1 July - 31 December 1995

**Organisers**: S Abramsky (*Imperial College, London*), G Kahn (*INRIA, Sophia-Antipolis*), J C Mitchell (*Stanford*), A M Pitts (*Cambridge*)

The object of this short workshop is to stimulate discussion of the top-down approach to semantics for system design. The format will be highly informal. The idea is to stimulate more intimate discussions between those experienced in a variety of semantic approaches. For this reason, the emphasis will be on challenges, open questions, and work in progress, rather than background, results or conclusions.

- 10.00-10.30 Registration, coffee
- 10.30-11.30 Clare Martin, "Relations and Predicate Transformers"
- 11.30-12.00 Questions and Discussion
- 12.00-14.00 Lunch
- 14.00-15.00 He Jifeng, "From Algebra to Operational Semantics"
- 15.00-15.30 Questions and Discussion
- 15.30-16.00 Tea
- 16.00-17.00 Robert Tennent, "What is Data Refinement?"
- 17.00-17.30 Questions and Discussion

- 10.00-11.00 Paul Gardiner, "Power simulation is the weakest reasonable preconguence"
- 11.00-11.30 Coffee
- 11.30-12.00 Questions and Discussion
- 12.00-14.00 Lunch
- 14.00-15.00 David Naumann, "Transformer semantics and higher order programs"
- 15.00-15.30 Questions and Discussion
- 15.30-16.00 Tea
- 16.00-17.00 C A R Hoare, "Unifying Theories"
- 17.00-17.30 Questions and Discussion

- 9.30-10.30 Panel Discussion. Chair: Cliff Jones
- 10.30-11.00 Coffee
- 11.00-12.00 *open to volunteers*
- 12.00-14.00 Lunch

**A tutorial on relations and predicate transformers**: Clare Martin

This talk will discuss both the established results and outstanding challenges associated with the uniform algebraic construction of relations and predicate transformers. The established results include a complete rule for data refinement, some new refinement rules, and some laws which could lead to a typed version of a programming formalism known as the refinement calculus. The outstanding challenges fall into two categories: some concern the rigorous mathematical foundations of this construction of predicate transformers, and others concern its application to different programming formalisms. It is hoped that the presentation of these challenges to a new audience might yield some fresh insights into this subject.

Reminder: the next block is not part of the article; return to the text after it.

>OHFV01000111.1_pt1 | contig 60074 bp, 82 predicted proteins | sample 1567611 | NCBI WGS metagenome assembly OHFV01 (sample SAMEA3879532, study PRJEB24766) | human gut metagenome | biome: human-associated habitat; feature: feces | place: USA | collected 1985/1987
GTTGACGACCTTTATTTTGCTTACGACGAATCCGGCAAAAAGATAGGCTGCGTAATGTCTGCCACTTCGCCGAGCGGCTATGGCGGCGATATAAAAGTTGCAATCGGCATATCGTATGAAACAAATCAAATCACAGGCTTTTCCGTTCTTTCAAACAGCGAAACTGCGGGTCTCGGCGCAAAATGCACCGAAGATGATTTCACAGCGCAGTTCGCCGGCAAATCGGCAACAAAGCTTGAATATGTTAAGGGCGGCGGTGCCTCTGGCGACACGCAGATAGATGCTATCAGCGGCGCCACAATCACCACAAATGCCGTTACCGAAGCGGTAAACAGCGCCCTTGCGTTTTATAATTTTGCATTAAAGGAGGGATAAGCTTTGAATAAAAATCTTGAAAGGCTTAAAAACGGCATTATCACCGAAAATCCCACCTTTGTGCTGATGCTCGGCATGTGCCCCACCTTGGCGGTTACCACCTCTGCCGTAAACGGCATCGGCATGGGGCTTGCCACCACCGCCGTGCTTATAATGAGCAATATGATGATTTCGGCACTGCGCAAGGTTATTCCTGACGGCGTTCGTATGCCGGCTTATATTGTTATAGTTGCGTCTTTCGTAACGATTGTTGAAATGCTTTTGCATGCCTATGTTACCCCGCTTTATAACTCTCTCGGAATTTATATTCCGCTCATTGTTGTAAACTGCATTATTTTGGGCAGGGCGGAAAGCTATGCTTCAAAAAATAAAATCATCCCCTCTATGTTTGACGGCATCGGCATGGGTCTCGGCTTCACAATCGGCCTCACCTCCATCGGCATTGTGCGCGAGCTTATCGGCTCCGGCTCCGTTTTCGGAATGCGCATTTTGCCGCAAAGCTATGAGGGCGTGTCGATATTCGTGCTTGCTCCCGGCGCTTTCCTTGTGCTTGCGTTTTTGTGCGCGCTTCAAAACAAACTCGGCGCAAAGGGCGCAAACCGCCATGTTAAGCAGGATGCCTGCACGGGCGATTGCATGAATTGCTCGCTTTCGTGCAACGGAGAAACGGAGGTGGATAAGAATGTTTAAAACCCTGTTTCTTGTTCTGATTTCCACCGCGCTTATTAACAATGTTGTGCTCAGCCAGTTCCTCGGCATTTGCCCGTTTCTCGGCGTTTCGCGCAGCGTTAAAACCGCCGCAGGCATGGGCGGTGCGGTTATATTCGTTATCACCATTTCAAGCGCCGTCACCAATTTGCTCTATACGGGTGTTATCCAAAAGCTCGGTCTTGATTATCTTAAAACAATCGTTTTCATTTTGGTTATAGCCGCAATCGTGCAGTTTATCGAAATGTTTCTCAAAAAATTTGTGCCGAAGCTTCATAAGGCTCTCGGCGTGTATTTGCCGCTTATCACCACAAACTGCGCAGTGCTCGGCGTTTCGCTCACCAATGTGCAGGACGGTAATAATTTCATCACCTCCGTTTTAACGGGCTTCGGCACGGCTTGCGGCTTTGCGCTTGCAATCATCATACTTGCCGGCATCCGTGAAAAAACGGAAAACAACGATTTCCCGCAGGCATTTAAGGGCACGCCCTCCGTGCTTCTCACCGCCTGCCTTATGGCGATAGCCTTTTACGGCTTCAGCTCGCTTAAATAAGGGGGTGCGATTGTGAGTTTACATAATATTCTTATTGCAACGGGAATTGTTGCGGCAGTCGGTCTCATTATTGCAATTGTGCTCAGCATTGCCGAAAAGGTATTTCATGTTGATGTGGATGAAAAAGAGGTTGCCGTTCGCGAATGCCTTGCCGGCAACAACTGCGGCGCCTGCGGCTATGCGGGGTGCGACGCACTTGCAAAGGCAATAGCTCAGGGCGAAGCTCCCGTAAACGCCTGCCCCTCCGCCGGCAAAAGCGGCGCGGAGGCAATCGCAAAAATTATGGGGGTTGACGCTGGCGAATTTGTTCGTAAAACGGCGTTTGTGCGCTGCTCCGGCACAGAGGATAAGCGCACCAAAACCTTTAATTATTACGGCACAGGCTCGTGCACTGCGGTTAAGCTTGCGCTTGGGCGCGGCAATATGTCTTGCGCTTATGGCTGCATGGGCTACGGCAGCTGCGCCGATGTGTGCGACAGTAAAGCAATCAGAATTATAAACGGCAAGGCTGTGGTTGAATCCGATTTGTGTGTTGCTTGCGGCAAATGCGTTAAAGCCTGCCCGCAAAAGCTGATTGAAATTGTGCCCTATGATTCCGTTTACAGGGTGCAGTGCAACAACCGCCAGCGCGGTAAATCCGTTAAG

**From Algebra to Operational Semantics**: He Jifeng

Approaches to programming semantics may be broadly classified as specification-oriented, algebraic, and operational. It is the goal of theoretical research to link the three styles of presentation by mathematical calculation or proof. The choice of starting point is optional: it is customary to start with operational semantics, choose one of a variety of bisimulations, and deduce a range of algebraic theories at varying levels of abstraction. In this lecture, we reverse the traditional direction. Starting with an algebraic semantics of sufficient power, it is possible to choose one of a variety of implementation strategies, and then derive the details of an operational semantics by algebraic calculation. The same techniques may be applicable to development of provably correct compilers.

**Power simulation is the weakest reasonable precongruence**: Paul Gardiner

Power simulation is a simuation between powersets. In sequential programming, a collection of operations may be validly replaced in all contexts by another collection if there is a power simulation between hem. The result is extended to process algebra, with a demonstration that power similarity is the weakest compositional ordering that distinguishes the possibility of deadlock.

**Transformer semantics and higher order programs**: David Naumann

Highlights of a predicate transformer semantics for a higher order imperative language will be given. The language includes stored procedures that can have global variables. In order to obtain a simple-minded semantics and sidestep difficult problems in the semantics of Algol-like languages, we impose restrictions on global variables. Implications for language design will be discussed. The semantics lives in one of Martin's skew span categories.

**Unifying Theories of Programming**: Tony Hoare

Unification of theories is the long-standing goal of the natural sciences; and modern physics offers a spectacular paradigm of its achievement. The structure of modern mathematics has also been determined by its great unifying theories - topology, algebra and the like. The same ideals and goals are shared by students of theoretical computing science.